creative ramblings & reverie

Thursday, May 18, 2017

Writing Spaces

We're moving, in a week, and I'm trying to clear my writing space (above) to prepare for another.  Many treasures have surfaced, including letters from all eras of my life.  One of the hardest things to give up (other than the light itself, lying dappled late afternoons across my generous table, was the old Random House dictionary which I gave up this morning to Goodwill.  I wrote about it fondly several times before, in the following instance inspired by W.S. Merwin's poem:

At my elbow on the table
it lies open as it has done
for a good part of these thirty
years ever since my father died
and it passed into my hands
this Webster's New International
Dictionary of the English
Language of 1922
on India paper which I
was always forbidden to touch
for fear I would tear or somehow
damage its delicate pages
heavy in their binding
this color of wet sand
on which thin waves hover
when it was printed he was twenty-six
they had not been married four years
he was a country preacher
in a one-store town and I suppose
a man came to the door one day
peddling this new dictionary
on fine paper like the Bible
at an unrepeatable price
and it seemed it would represent
a distinction just to own it
confirming something about him
that he could not even name
now its cover is worn as though
it had been carried on journeys
across the mountains and deserts
of the earth but it has been here
beside me the whole time
what has frayed it like that
loosening it gnawing at it
all through these years
I know I must have used it
much more than he did but always
with care and indeed affection
turning the pages patiently
in search of meanings
—W.S. Merwin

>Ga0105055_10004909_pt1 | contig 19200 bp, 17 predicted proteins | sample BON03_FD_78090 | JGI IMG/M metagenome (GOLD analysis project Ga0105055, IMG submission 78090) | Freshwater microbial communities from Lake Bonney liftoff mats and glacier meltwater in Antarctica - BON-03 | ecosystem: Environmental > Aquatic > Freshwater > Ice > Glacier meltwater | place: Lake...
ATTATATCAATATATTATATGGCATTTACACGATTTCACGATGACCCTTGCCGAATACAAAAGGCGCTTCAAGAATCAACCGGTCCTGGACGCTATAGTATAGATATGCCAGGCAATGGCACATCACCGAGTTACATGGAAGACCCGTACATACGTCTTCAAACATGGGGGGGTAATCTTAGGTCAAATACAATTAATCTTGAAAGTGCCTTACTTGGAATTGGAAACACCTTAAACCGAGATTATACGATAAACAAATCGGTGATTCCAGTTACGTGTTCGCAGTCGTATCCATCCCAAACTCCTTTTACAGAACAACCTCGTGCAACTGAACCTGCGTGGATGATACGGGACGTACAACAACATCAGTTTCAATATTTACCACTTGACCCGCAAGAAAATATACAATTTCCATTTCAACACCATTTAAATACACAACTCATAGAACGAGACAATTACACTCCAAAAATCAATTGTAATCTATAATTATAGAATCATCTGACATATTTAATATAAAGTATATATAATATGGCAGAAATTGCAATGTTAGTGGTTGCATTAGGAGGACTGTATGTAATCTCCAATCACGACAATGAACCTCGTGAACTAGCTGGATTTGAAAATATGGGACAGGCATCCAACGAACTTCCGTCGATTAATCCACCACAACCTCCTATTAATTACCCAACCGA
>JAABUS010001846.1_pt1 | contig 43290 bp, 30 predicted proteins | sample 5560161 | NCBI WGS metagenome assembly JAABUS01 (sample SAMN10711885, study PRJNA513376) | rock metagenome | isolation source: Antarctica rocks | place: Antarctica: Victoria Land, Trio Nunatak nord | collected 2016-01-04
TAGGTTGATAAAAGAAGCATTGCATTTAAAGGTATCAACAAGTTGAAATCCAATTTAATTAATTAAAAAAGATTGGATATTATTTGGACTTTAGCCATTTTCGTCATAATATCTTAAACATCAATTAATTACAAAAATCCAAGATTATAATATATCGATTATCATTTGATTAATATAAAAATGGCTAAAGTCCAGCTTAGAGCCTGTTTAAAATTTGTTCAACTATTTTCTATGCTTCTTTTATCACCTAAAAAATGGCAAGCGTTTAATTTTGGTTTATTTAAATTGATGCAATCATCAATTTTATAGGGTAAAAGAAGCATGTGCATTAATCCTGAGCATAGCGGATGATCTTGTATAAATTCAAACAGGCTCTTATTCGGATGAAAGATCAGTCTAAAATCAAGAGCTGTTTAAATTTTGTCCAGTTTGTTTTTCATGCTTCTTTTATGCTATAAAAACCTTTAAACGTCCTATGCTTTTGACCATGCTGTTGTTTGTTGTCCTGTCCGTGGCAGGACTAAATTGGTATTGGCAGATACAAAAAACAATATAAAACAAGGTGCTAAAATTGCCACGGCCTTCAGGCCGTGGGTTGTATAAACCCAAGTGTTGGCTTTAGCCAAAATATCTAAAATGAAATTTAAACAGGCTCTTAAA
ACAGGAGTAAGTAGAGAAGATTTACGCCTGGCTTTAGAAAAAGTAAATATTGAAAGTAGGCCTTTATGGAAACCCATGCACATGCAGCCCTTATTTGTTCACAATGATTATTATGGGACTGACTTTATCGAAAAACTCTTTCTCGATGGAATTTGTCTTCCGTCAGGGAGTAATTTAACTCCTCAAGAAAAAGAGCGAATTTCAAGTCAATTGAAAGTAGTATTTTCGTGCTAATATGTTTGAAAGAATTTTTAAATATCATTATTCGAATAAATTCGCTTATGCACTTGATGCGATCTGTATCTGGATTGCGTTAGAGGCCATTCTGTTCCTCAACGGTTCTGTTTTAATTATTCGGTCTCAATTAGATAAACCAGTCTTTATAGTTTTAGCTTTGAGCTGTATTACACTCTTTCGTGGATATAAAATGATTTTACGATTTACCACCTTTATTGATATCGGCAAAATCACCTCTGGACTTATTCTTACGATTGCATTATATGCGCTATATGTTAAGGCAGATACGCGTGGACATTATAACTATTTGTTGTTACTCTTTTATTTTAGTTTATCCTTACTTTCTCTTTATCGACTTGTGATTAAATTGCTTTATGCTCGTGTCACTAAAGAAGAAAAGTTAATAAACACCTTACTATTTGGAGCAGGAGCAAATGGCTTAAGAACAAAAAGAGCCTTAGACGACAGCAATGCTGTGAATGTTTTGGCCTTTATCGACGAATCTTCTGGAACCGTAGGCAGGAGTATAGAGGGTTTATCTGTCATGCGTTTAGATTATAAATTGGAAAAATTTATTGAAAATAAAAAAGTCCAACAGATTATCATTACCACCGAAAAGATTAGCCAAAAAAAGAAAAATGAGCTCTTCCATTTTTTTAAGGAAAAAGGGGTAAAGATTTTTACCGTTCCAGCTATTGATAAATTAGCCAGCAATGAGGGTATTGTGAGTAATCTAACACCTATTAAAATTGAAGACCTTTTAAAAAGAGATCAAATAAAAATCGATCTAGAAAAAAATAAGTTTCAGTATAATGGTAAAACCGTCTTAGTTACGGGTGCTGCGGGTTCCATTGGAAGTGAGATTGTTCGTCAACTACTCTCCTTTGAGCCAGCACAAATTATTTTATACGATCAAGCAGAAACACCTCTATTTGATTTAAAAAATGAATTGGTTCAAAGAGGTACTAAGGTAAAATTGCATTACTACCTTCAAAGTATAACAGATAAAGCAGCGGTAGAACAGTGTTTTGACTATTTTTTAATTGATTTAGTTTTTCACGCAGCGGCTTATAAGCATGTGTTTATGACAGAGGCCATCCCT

Ever since my own father died I have had his dictionary too, not Webster but Random House.  He used to keep it laid open on the blue cupboard in his den, to consult while typing letters or a page or two of his novel on weekend mornings (coffee cup sometimes knocked off the typewriter stand by the carriage return, unloosing a great flurry of cussing), or wandering in with Scotch and cigarette and double crostic book in hand during some summer evening, barefoot, in one of his fish- or ship-printed shirts bought on the Kona Coast.  For years I kept that dictionary in my tiny kitchen in the apartment on Parma Way, under the window with the cheery painted Mexican parrot hung there to overlook whatever I was cooking.  Laid open too, always, the words left free to roam around (at random) and mingle with the childhood aromas of frying meat, oregano.

And another time, upon leaving another house that gave me space for writing.

My new writing space will be charmed in quite a different way, with views like these from its windows—

Will what I write be consequently different, with doves and evergreens instead of quails and oaks?  With sun in the morning, not afternoon?  With the ocean only a walk away?  Always in search of meanings, I will explore with interest and great hope.

images:  Christie B. Cochrell

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